carladoll6
carladoll6:

thegodmolecule:


here is a tribe in Africa where the birth date of a child is counted not from when they were born, nor from when they are conceived but from the day that the child was a thought in its mother’s mind. And when a woman decides that she will have a child, she goes off and sits under a tree, by herself, and she listens until she can hear the song of the child that wants to come. And after she’s heard the song of this child, she comes back to the man who will be the child’s father, and teaches it to him. And then, when they make love to physically conceive the child, some of that time they sing the song of the child, as a way to invite it.And then, when the mother is pregnant, the mother teaches that child’s song to the midwives and the old women of the village, so that when the child is born, the old women and the people around her sing the child’s song to welcome it. And then, as the child grows up, the other villagers are taught the child’s song. If the child falls, or hurts its knee, someone picks it up and sings its song to it. Or perhaps the child does something wonderful, or goes through the rites of puberty, then as a way of honoring this person, the people of the village sing his or her song.In the African tribe there is one other occasion upon which the villagers sing to the child. If at any time during his or her life, the person commits a crime or aberrant social act, the individual is called to the center of the village and the people in the community form a circle around them. Then they sing their song to them.The tribe recognizes that the correction for antisocial behavior is not punishment; it is love and the remembrance of identity. When you recognize your own song, you have no desire or need to do anything that would hurt another.And it goes this way through their life. In marriage, the songs are sung, together. And finally, when this child is lying in bed, ready to die, all the villagers know his or her song, and they sing—for the last time—the song to that person.You may not have grown up in an African tribe that sings your song to you at crucial life transitions, but life is always reminding you when you are in tune with yourself and when you are not. When you feel good, what you are doing matches your song, and when you feel awful, it doesn’t. In the end, we shall all recognize our song and sing it well. You may feel a little warbly at the moment, but so have all the great singers. Just keep singing and you’ll find your way home.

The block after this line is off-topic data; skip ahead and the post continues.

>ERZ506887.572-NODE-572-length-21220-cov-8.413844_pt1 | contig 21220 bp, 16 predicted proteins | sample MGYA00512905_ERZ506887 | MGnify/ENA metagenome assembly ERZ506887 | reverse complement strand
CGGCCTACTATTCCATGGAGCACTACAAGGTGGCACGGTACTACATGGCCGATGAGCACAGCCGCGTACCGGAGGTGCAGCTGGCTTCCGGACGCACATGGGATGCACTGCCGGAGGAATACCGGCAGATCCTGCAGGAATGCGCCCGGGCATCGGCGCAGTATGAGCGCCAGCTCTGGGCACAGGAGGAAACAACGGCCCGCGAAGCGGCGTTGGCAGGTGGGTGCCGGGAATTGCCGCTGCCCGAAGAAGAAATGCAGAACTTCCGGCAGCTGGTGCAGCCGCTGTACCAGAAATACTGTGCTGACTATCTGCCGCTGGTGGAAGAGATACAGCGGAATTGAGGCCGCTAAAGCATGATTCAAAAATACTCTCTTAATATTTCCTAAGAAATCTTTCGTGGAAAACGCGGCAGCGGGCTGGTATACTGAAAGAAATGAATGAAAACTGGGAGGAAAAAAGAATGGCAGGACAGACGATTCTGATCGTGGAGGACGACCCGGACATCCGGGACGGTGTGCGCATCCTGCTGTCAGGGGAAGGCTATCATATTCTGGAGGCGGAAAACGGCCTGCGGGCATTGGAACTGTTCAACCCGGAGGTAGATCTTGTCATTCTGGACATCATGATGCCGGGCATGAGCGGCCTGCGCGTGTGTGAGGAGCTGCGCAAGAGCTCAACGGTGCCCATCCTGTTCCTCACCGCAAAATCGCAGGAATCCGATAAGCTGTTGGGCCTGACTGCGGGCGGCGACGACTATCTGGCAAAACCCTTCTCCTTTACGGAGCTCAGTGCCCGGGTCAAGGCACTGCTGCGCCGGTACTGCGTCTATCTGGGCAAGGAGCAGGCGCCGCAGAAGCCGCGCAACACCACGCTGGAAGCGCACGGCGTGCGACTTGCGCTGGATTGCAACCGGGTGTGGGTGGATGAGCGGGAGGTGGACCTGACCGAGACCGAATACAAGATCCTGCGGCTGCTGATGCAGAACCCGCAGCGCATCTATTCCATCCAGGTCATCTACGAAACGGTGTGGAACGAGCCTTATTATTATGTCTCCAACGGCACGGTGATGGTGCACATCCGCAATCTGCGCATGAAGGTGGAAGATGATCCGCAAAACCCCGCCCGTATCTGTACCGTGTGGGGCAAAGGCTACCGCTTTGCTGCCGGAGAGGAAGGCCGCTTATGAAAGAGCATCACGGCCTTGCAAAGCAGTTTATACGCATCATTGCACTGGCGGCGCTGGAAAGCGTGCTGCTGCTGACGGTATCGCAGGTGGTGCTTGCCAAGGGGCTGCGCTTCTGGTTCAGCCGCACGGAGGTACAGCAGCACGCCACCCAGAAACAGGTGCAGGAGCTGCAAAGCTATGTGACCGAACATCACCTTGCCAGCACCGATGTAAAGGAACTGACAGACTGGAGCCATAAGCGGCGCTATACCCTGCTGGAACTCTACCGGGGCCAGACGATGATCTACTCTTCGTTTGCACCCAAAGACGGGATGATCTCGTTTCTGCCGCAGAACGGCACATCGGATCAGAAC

This is so sweet.

carladoll6:

thegodmolecule:

here is a tribe in Africa where the birth date of a child is counted not from when they were born, nor from when they are conceived but from the day that the child was a thought in its mother’s mind. And when a woman decides that she will have a child, she goes off and sits under a tree, by herself, and she listens until she can hear the song of the child that wants to come. And after she’s heard the song of this child, she comes back to the man who will be the child’s father, and teaches it to him. And then, when they make love to physically conceive the child, some of that time they sing the song of the child, as a way to invite it.